The possibility of creating a vanadium flow battery has been investigated without success since the 1930s by a number of scientists, including NASA researchers in the 1970s.
But Maria Skylass-Kazacos, a mother of three and chemical engineering and industrial engineering professor at the University of New South Wales in Australia, made a breakthrough with the technology in the 1980s with her design using sulfuric acid electrolytes. The innovation was quickly patented by the University of New South Wales in 1986.
The main advantages of the vanadium redox battery are that it can offer almost unlimited energy capacity simply by using larger electrolyte storage tanks; it can be left completely discharged for long periods with no ill effects; if the electrolytes are accidentally mixed, the battery suffers no permanent damage; a single state of charge between the two electrolytes avoids capacity degradation due to a single cell in non-flow batteries; the electrolyte is aqueous, inherently safe and non-flammable; and a third-generation version of the battery using a mixed acid solution operates over a wider temperature range, which allows for passive cooling.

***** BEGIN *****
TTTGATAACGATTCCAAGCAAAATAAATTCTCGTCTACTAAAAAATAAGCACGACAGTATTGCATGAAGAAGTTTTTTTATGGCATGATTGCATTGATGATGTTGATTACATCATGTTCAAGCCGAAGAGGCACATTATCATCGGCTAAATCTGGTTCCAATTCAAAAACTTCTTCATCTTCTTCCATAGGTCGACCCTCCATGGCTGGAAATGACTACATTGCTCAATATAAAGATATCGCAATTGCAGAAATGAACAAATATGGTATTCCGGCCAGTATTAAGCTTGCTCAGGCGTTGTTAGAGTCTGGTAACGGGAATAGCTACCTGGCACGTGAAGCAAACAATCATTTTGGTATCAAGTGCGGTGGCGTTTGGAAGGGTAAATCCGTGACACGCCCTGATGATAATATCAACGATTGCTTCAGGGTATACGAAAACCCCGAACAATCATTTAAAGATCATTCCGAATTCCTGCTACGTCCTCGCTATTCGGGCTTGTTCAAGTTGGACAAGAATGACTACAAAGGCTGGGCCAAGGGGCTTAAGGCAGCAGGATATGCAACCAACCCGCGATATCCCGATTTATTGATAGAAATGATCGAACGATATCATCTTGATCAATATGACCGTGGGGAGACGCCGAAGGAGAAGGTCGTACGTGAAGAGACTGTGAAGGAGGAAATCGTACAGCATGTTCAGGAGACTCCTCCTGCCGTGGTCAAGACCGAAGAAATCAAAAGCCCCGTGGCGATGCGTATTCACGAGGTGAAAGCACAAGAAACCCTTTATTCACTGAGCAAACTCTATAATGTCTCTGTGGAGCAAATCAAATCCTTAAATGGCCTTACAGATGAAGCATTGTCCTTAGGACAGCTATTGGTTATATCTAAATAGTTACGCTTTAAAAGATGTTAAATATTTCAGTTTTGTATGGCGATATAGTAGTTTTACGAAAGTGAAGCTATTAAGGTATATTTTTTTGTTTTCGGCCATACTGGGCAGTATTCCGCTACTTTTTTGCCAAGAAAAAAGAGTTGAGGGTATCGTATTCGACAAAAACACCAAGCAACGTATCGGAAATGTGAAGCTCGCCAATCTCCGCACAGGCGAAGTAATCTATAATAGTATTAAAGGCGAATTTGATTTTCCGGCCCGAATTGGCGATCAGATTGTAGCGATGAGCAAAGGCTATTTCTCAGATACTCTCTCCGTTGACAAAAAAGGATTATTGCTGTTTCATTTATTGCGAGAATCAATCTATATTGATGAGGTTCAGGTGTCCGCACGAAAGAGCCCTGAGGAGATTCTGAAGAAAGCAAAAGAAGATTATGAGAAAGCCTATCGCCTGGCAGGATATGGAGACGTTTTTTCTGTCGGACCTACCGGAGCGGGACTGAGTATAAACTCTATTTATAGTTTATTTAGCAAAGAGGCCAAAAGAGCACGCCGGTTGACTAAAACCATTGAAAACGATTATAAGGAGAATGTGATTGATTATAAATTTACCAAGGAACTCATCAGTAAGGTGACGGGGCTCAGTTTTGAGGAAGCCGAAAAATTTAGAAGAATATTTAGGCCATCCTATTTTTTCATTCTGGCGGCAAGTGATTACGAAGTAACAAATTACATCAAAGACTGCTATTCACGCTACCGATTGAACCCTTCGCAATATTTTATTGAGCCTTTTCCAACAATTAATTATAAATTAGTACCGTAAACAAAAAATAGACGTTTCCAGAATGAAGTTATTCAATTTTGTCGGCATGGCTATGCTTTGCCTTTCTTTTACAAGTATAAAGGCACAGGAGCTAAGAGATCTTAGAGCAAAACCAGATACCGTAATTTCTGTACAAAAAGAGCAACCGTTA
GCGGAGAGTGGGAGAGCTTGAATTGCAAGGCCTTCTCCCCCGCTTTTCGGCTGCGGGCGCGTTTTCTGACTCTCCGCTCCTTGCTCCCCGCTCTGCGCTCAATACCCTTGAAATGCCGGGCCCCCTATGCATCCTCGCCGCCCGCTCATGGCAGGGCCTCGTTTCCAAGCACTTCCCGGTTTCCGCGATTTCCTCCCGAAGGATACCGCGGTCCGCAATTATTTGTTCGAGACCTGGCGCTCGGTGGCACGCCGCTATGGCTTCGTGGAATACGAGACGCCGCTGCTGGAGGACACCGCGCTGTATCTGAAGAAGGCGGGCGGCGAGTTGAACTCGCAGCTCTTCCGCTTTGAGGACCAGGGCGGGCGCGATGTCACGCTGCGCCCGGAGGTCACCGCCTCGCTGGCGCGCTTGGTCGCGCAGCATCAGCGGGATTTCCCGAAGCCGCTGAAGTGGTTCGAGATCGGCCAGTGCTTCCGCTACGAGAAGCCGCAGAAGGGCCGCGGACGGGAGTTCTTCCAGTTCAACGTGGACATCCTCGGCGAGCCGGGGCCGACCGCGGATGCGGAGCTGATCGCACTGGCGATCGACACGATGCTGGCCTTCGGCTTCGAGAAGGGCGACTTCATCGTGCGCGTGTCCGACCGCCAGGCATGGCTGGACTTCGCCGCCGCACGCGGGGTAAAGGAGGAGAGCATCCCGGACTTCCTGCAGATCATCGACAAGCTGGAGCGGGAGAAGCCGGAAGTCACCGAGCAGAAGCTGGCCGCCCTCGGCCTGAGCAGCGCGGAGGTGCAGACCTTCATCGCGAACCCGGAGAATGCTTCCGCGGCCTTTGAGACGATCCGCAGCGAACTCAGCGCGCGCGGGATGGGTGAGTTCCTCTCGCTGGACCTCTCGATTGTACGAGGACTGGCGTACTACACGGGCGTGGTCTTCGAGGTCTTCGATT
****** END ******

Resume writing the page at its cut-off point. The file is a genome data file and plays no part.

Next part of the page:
VRFBs can be used at depth of discharge more than 90%, deeper than solid-state (lithium-based and sodium-based) batteries. In addition, VRFBs exhibit very long cycle lives: most producers specify cycle durability in excess of 15,000-20,000 charge-discharge cycles. These values are far beyond the cycle lives of solid-state batteries, which are usually on the order of 4,000-5,000 cycles. Thus, the levelized cost of energy – the system cost divided by the usable energy, the cycle life, and round-trip efficiency – of present VRFB systems is typically in the order of a few tens of US or euro cents, much lower than comparable costs of solid-state batteries and close to the targets of US5 cents and €5 cents, according to the U. S. Department of Energy and the European Commission Strategic Energy Technology Plan, respectively.
Demand on horizon
The emerging need for large-scale electricity storage makes vanadium redox-flow batteries a major potential future use of vanadium, according to the U.S. Geological Survey.
Due to their large-scale storage capacity, VRFBs could prompt increases in the use of wind, solar, and other renewable, intermittent power sources. Lithium-vanadium-phosphate batteries produce high voltages and high energy-to-weight ratios, which make them ideal for use in electric cars. Vanadium use in lithium batteries is also expected to increase.